Harvard Spends a Year Reviewing Its Decor, Finds Too Many Portraits of White Men

(AP Photo/Charles Krupa, File)

At Harvard, they’re out to right the wrongs of outdated decor.

A revision’s been recommended by the Faculty of Arts and Science’s (FAS) Task Force of Visual Culture and Signage.

According to the 21-member group’s near-30-page report, the “exclusion embedded in the current visual culture…perpetuates a too-narrow understanding of our institution’s past, present, and future.”

The verdict was delivered December 6th after more than a year of examination.

As noted by The Harvard Crimson, the study was commissioned in order to advance racial justice.

In September of 2020, FAS Dean Claudine Gay issued an email explaining the initiative:

How and where we memorialize individuals, events, and moments in our institutional history through imagery and symbols should reflect our core institutional commitments to truth, knowledge, and critical thinking. At the same time, they should authentically represent the possibility inherent in our present moment and encourage the sense of welcome and belonging each of us needs to feel seen, heard, and be able to thrive.

Speaking to the Crimson, Task Force Chair and Dean of the Arts and Humanities Robin E. Kelsey elevated inclusion:

“We don’t want Harvard to be a place where you have to be someone from a particular part of society with a particular background in order to feel comfortable walking around on our campus, and I think we can do much more to make this a campus truly accessible to all of our community members and our visitors as well.”

So who might be presently left out?

Well, in the freshman dining hall, 21 of 23 portraits depict white men.

The hall was pegged particularly for the probe, per Dean Robin, because “so many undergraduates” named it “a space that very much affects them and their sense of belonging…”

Harvard Magazine reiterates the pigmented perversity:

Dean Claudine] noted that among the top priorities for change are three “high-impact” spaces on campus: the Faculty Room, Annenberg Hall, and the Graduate School of Arts and Sciences student center in Lehman Hall. These are places where the FAS community gathers; “They are also spaces,” the report said, “whose visual culture is dominated by homogenous portraiture of white men.”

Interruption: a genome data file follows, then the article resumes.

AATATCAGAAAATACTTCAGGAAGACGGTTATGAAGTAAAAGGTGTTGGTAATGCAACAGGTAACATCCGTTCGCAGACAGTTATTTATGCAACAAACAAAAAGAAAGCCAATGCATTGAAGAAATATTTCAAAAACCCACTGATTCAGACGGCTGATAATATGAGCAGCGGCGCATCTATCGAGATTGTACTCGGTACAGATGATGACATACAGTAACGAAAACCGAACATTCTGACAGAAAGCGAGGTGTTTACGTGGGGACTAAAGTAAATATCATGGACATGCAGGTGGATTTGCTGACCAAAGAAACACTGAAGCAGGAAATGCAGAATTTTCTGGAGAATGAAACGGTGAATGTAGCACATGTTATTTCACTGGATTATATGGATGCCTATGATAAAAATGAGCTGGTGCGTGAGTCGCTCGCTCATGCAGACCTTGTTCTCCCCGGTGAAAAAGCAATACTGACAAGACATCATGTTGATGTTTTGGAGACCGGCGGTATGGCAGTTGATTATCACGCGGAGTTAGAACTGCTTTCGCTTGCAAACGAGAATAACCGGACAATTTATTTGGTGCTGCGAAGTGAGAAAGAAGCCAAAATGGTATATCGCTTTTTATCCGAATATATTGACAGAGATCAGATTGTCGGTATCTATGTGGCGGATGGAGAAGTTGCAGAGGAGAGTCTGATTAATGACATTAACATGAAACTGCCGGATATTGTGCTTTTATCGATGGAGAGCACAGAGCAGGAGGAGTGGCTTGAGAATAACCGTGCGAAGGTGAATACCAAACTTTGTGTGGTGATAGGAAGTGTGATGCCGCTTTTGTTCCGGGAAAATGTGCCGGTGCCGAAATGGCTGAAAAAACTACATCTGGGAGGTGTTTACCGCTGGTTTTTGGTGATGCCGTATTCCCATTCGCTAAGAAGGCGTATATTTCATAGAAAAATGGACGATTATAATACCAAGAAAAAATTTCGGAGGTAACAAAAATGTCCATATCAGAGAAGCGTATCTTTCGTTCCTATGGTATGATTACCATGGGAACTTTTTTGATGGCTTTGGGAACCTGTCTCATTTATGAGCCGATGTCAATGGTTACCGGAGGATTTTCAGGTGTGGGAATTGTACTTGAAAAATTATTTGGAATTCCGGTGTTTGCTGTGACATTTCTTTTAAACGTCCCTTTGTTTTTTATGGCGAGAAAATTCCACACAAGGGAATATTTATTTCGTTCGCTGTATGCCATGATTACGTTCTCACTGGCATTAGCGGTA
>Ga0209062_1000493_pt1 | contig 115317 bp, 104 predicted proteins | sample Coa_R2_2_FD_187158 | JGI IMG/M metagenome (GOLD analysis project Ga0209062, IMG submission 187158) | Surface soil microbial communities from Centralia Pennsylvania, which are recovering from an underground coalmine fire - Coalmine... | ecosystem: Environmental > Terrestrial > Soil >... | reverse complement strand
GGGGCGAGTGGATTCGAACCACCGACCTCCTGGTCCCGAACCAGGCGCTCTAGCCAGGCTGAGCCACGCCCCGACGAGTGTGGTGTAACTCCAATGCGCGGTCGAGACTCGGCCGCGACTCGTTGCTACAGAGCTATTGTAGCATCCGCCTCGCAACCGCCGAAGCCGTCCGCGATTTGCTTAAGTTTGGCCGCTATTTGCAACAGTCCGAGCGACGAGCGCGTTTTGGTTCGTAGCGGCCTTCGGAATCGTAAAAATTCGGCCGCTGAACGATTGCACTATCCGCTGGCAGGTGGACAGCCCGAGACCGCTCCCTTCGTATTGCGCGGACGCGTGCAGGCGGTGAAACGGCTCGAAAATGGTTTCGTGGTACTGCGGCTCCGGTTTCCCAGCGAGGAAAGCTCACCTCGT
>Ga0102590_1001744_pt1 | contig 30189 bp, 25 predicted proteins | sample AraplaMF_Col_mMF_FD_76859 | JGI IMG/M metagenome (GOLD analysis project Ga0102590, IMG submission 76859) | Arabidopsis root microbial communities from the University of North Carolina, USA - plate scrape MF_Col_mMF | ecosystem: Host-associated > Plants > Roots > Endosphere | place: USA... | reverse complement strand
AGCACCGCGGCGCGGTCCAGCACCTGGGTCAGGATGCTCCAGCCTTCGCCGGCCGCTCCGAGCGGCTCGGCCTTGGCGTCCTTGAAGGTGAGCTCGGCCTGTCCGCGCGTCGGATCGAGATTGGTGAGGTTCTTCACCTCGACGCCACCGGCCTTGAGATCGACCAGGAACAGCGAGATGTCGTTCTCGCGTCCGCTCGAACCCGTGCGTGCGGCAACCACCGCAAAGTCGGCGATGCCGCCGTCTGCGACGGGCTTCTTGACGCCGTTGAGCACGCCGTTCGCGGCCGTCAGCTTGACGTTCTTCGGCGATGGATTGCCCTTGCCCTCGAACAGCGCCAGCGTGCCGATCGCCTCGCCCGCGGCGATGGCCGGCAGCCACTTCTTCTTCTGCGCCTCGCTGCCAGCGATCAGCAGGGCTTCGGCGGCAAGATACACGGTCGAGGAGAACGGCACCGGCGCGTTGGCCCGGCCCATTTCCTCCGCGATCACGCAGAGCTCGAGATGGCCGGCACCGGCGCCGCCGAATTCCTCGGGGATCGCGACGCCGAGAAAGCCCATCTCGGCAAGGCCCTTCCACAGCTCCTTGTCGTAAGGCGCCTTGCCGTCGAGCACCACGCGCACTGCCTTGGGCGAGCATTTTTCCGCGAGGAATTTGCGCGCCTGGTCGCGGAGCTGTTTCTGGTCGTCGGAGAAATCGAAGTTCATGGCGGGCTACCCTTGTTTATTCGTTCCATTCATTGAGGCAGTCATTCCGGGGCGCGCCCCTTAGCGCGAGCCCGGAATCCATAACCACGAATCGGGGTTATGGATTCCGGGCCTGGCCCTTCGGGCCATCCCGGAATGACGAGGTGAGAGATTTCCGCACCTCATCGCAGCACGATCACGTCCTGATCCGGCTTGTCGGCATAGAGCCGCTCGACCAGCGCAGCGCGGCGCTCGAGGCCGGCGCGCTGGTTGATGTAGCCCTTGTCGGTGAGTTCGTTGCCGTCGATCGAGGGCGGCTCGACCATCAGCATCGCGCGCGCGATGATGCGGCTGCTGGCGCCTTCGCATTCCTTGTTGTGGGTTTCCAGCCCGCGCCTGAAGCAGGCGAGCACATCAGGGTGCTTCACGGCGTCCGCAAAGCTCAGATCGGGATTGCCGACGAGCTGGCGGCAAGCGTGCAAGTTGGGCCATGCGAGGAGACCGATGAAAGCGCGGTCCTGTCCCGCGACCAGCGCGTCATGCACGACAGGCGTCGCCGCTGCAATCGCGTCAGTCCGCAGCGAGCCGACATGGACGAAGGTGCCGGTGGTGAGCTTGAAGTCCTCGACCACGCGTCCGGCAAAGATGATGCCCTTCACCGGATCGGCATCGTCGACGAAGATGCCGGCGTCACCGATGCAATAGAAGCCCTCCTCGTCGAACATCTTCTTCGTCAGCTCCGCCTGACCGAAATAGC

Improving America’s visuals may be a growing trend.

In June, I offered “In the Battle for Inclusion, U.S. Navy Employs the Weapon of Interior Decorating.”

Courtesy of my coverage:

The war machine known as the United States Navy is fighting for our freedom — to be included. …

An Office of Naval Intelligence staffer purportedly “raised a concern about how the artwork on display throughout the [National Maritime Intelligence Center] did not represent the diversity of people serving in the Navy.” …

The new art-seeking group will confer with a historian in order to “identify…artwork from the Navy History and Heritage Command’s Navy Art Collection.”

It’s also collected works which “acknowledge the contributions of Hispanic, African, and Native Americans to our Navy and the Nation.”

Even general architecture’s getting a review:

Back to Harvard, do the images feature white men because they were central to the founding and development of the school?

Or did the university boost a bunch of blanched masculine toxicity just for kicks?

As for everyone needing to “feel seen, heard, and be able to thrive,” it’s an interesting idea.

Long ago, human beings were just running around, naked in the woods.

At some point, people paired off.

A man established his family and home.

The focus leaned toward not starving, getting eaten, or otherwise becoming deceased.

It seems to me the notion of “feeling seen” is an unnatural one, brought on by life online.

Also potentially at play: contemporary culture’s surging narcissism.

But such is life, for better or worse.

And the team at Harvard believes it can make things better.

Among the nearly two-dozen participants in the investigation: newly-appointed FAS associate dean for Diversity, Inclusion, and Belonging, Sheree Ohen.

Perhaps eventually, every campus will have an Office of Feeling Seen.

For now, an Ivy League icon’s getting a modern makeover so everyone feels fantastic.

That’s Harvard — a very loving place:

And for any who suspect the school’s just being anal, it wouldn’t be the first time:

-ALEX

 

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Find all my RedState work here.

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